Inability Hindering Desired Service
2 Samuel 19:24-30
And Mephibosheth the son of Saul came down to meet the king, and had neither dressed his feet, nor trimmed his beard…

Although some are disposed to accept Ziba's account of his master's conduct (2 Samuel 16:3) rather than Mephibosheth's own, as given in these verses, there seems to be no just reason to doubt his truth and sincerity. He did not go with David because, owing to his lameness and the treachery and cunning of Ziba, he was unable to do so. The narrative suggests such thoughts as follow.

I. INABILITY DEBARS MANY CHRISTIANS FROM SOME DEMONSTRATIONS OF LOVE AND LOYALTY TO THEIR KING WHICH THEY WOULD FAIN MAKE. Indeed, every one, however strong in some respects, is weak in others. The inability may be in body or mind, in understanding, or heart, or speech, or in purse; but to its extent it disables from forms of service which others can adopt. We can only serve Christ with the faculties and powers we have. To attempt what we cannot accomplish is to be hindrances rather than helps.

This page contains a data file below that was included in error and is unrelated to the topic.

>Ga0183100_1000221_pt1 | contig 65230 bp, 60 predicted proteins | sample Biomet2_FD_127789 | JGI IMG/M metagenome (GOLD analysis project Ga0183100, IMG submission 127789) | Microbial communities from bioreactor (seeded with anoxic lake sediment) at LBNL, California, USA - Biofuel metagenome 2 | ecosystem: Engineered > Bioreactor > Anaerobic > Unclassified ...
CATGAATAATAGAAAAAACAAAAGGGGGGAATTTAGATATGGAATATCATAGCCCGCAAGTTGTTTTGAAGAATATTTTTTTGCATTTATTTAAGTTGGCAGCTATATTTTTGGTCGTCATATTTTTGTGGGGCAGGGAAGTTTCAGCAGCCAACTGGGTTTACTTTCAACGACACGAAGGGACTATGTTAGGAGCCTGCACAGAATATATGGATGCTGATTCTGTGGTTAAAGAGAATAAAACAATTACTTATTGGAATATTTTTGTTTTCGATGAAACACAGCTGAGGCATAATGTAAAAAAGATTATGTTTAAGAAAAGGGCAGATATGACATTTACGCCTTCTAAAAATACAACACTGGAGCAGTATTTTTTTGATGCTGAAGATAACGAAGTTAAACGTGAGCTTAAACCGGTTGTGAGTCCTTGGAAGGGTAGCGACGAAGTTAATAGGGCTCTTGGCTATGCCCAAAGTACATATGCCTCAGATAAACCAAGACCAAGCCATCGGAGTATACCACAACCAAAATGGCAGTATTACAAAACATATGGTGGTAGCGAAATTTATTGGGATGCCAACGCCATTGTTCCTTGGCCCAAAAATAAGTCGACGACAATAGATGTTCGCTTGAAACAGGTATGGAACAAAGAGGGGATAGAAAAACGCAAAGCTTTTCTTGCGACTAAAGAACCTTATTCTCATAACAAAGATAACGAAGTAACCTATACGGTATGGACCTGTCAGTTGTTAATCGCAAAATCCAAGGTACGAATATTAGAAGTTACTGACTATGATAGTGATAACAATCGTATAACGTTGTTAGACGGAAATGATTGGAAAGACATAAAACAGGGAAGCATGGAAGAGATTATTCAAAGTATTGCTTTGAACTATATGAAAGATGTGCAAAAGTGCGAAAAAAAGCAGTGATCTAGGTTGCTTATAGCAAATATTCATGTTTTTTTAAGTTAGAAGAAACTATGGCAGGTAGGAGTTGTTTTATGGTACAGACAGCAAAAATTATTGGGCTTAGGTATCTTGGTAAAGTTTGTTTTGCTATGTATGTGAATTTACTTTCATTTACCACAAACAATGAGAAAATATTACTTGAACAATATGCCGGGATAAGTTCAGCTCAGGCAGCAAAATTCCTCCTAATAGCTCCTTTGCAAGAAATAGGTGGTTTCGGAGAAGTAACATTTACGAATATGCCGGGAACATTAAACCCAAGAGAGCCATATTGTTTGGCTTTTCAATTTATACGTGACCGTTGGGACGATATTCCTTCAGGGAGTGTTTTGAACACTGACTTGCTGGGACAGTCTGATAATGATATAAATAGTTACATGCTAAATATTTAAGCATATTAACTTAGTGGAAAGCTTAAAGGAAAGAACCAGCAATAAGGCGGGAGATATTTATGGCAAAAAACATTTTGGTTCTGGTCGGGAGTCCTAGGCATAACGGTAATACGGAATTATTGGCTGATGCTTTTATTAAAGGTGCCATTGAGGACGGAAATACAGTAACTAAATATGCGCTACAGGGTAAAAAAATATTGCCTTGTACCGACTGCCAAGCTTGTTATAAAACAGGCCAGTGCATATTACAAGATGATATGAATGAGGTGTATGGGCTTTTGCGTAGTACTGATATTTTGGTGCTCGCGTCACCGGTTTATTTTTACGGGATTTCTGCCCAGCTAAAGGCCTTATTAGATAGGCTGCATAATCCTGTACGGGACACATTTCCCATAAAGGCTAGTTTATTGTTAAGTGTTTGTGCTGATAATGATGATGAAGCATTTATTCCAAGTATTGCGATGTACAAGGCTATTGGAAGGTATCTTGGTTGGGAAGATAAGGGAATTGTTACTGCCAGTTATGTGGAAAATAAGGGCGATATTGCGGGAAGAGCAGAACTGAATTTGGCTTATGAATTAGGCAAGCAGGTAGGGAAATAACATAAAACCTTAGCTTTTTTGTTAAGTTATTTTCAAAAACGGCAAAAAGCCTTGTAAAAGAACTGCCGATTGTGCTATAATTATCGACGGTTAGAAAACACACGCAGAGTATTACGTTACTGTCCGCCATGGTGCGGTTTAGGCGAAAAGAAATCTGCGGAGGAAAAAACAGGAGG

II. INABILITY IN SOME RESPECTS WILL NOT PREVENT THE TRUE HEARTED FROM MAKING SUCH MANIFESTATIONS OF LOVE AND LOYALTY AS ARE WITHIN THEIR POWER. If Mephibesheth could not follow David in his exile. or take part in the contest, he could mourn for him, and exhibit signs of mourning; and this he did. He thus showed a courage as great as, or greater than, that of those who took part in the war. In like manner, every one, however feeble, poor, or obscure, may do something for Christ; and, if his heart be right, he will. He who cannot preach can speak to a neighbour. He who cannot say much for Christ can bring others where they can hear of him, or give them an instructive book or tract. He who cannot give much money towards the evangelization of the world can give a little, and at least can pray. He who cannot found a hospital can visit the sick poor. All have some power, and, according to the measure of their power, are responsible. All who love their King will employ such ability as they have in serving him. And the service is accepted by him which comes from a true heart and is according to the ability possessed. Work or gift for Christ is valued by him, not for its quantity, or even quality of the material, or merely mental kind, but for the love to him which it expresses; and many a man who wins the plaudits of men for his talents, his outward success in religious work, or his large gifts for its sustentation, is less pleasing to Christ than some poor and humble friend of his who can give and do but little, but thinks much of him, mourns in secret the dishonour done to him, and prays without ceasing for his triumph. Ziba's handsome and timely presents were really of far less worth than helpless Mephibosheth's mourning and self-neglect.